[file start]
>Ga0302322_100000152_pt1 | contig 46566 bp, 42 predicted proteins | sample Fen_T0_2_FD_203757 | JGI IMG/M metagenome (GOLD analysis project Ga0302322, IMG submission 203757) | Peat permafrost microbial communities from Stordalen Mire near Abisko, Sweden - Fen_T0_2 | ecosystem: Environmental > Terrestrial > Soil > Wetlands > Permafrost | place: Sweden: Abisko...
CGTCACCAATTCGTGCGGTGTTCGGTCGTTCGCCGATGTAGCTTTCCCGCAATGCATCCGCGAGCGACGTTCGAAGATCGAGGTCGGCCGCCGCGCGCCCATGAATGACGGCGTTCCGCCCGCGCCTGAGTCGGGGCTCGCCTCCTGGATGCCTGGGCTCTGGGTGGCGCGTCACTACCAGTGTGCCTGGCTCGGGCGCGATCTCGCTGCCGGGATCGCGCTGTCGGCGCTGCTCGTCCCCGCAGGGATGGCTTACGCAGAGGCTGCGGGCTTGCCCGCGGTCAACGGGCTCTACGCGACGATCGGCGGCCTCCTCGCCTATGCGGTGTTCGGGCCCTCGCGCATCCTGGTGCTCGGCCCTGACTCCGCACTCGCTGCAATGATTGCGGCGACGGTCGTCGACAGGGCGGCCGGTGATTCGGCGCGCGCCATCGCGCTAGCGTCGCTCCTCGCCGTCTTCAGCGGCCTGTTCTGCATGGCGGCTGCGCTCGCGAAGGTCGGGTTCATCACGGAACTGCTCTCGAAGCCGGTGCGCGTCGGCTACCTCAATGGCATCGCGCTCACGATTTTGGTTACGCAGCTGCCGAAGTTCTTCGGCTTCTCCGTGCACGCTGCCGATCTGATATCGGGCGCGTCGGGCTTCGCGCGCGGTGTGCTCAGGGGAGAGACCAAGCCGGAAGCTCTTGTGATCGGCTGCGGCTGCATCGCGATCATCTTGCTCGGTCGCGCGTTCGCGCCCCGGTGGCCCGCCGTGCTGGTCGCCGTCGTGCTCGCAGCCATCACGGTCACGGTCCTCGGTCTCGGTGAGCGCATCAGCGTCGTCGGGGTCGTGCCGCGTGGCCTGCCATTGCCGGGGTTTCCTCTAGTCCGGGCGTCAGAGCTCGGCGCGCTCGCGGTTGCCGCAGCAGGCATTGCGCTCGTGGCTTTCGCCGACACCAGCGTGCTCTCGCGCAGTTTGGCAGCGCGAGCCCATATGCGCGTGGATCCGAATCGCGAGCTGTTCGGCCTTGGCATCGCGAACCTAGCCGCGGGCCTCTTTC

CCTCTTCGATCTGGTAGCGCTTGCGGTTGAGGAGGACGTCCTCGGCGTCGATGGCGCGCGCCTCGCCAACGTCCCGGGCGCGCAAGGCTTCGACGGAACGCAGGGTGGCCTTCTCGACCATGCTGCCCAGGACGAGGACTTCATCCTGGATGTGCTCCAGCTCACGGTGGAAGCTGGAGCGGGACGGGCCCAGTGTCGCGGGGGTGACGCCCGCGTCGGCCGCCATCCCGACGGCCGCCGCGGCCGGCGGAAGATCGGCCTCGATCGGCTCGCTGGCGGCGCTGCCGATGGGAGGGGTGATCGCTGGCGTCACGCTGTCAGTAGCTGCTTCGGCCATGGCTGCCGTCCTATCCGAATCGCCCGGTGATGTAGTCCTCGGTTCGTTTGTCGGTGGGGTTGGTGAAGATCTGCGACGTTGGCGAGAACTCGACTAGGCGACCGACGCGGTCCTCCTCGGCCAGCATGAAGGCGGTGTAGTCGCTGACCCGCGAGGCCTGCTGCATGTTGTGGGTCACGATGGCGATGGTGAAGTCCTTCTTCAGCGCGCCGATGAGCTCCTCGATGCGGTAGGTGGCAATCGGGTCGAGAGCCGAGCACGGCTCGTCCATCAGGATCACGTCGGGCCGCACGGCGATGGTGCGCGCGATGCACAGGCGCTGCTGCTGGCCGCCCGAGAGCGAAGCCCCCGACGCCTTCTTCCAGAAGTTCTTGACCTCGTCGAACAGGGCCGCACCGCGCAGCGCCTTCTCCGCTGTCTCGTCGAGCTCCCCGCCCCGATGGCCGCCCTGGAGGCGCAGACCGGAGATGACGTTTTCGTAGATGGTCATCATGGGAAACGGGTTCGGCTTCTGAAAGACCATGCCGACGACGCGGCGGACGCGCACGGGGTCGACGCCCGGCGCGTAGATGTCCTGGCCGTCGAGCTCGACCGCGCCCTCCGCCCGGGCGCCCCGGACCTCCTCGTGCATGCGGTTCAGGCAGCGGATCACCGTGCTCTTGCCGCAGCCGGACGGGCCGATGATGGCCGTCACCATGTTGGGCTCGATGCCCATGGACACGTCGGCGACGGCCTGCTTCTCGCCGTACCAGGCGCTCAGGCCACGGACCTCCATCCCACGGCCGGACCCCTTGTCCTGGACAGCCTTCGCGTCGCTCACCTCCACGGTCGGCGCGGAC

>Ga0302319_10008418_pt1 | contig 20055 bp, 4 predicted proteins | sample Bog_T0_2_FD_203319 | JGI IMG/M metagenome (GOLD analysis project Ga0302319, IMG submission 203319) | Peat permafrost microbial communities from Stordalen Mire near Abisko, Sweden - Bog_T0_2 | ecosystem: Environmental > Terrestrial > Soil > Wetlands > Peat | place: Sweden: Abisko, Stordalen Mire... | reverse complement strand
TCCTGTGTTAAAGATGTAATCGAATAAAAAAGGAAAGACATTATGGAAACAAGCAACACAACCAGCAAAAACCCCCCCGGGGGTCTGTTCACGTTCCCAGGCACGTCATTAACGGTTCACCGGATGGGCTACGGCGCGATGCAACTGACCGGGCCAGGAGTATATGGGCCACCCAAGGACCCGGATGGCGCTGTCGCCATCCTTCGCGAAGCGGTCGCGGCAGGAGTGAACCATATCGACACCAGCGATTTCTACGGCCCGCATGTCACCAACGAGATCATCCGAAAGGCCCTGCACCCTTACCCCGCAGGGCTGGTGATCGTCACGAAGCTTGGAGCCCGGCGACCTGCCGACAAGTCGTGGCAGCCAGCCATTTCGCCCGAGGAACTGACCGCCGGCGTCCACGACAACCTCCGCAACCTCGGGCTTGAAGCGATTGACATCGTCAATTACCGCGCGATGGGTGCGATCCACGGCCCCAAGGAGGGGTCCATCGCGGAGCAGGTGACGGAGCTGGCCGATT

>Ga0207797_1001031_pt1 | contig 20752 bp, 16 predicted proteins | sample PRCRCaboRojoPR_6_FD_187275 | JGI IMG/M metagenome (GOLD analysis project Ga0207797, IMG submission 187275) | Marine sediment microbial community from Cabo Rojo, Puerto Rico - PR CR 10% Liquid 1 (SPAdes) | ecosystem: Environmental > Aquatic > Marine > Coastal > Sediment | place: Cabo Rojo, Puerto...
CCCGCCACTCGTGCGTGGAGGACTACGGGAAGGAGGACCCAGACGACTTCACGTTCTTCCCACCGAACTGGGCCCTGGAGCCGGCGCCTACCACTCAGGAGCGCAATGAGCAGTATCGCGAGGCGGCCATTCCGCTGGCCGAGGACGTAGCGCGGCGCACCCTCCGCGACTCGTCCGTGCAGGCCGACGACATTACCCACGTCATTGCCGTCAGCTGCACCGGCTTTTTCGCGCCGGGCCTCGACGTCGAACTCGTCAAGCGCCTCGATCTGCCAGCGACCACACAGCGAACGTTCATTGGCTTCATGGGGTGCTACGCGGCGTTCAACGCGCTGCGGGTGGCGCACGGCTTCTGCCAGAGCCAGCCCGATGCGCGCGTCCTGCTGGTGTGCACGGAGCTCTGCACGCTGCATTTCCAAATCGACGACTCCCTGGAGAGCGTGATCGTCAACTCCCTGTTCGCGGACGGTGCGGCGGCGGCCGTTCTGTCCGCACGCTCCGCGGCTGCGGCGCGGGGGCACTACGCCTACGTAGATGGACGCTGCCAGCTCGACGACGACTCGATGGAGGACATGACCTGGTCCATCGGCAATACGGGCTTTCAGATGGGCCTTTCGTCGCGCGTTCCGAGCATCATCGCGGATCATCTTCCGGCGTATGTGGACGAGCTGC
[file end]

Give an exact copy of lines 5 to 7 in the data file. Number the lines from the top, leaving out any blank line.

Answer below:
TCCTGTGTTAAAGATGTAATCGAATAAAAAAGGAAAGACATTATGGAAACAAGCAACACAACCAGCAAAAACCCCCCCGGGGGTCTGTTCACGTTCCCAGGCACGTCATTAACGGTTCACCGGATGGGCTACGGCGCGATGCAACTGACCGGGCCAGGAGTATATGGGCCACCCAAGGACCCGGATGGCGCTGTCGCCATCCTTCGCGAAGCGGTCGCGGCAGGAGTGAACCATATCGACACCAGCGATTTCTACGGCCCGCATGTCACCAACGAGATCATCCGAAAGGCCCTGCACCCTTACCCCGCAGGGCTGGTGATCGTCACGAAGCTTGGAGCCCGGCGACCTGCCGACAAGTCGTGGCAGCCAGCCATTTCGCCCGAGGAACTGACCGCCGGCGTCCACGACAACCTCCGCAACCTCGGGCTTGAAGCGATTGACATCGTCAATTACCGCGCGATGGGTGCGATCCACGGCCCCAAGGAGGGGTCCATCGCGGAGCAGGTGACGGAGCTGGCCGATT

>Ga0207797_1001031_pt1 | contig 20752 bp, 16 predicted proteins | sample PRCRCaboRojoPR_6_FD_187275 | JGI IMG/M metagenome (GOLD analysis project Ga0207797, IMG submission 187275) | Marine sediment microbial community from Cabo Rojo, Puerto Rico - PR CR 10% Liquid 1 (SPAdes) | ecosystem: Environmental > Aquatic > Marine > Coastal > Sediment | place: Cabo Rojo, Puerto...
CCCGCCACTCGTGCGTGGAGGACTACGGGAAGGAGGACCCAGACGACTTCACGTTCTTCCCACCGAACTGGGCCCTGGAGCCGGCGCCTACCACTCAGGAGCGCAATGAGCAGTATCGCGAGGCGGCCATTCCGCTGGCCGAGGACGTAGCGCGGCGCACCCTCCGCGACTCGTCCGTGCAGGCCGACGACATTACCCACGTCATTGCCGTCAGCTGCACCGGCTTTTTCGCGCCGGGCCTCGACGTCGAACTCGTCAAGCGCCTCGATCTGCCAGCGACCACACAGCGAACGTTCATTGGCTTCATGGGGTGCTACGCGGCGTTCAACGCGCTGCGGGTGGCGCACGGCTTCTGCCAGAGCCAGCCCGATGCGCGCGTCCTGCTGGTGTGCACGGAGCTCTGCACGCTGCATTTCCAAATCGACGACTCCCTGGAGAGCGTGATCGTCAACTCCCTGTTCGCGGACGGTGCGGCGGCGGCCGTTCTGTCCGCACGCTCCGCGGCTGCGGCGCGGGGGCACTACGCCTACGTAGATGGACGCTGCCAGCTCGACGACGACTCGATGGAGGACATGACCTGGTCCATCGGCAATACGGGCTTTCAGATGGGCCTTTCGTCGCGCGTTCCGAGCATCATCGCGGATCATCTTCCGGCGTATGTGGACGAGCTGC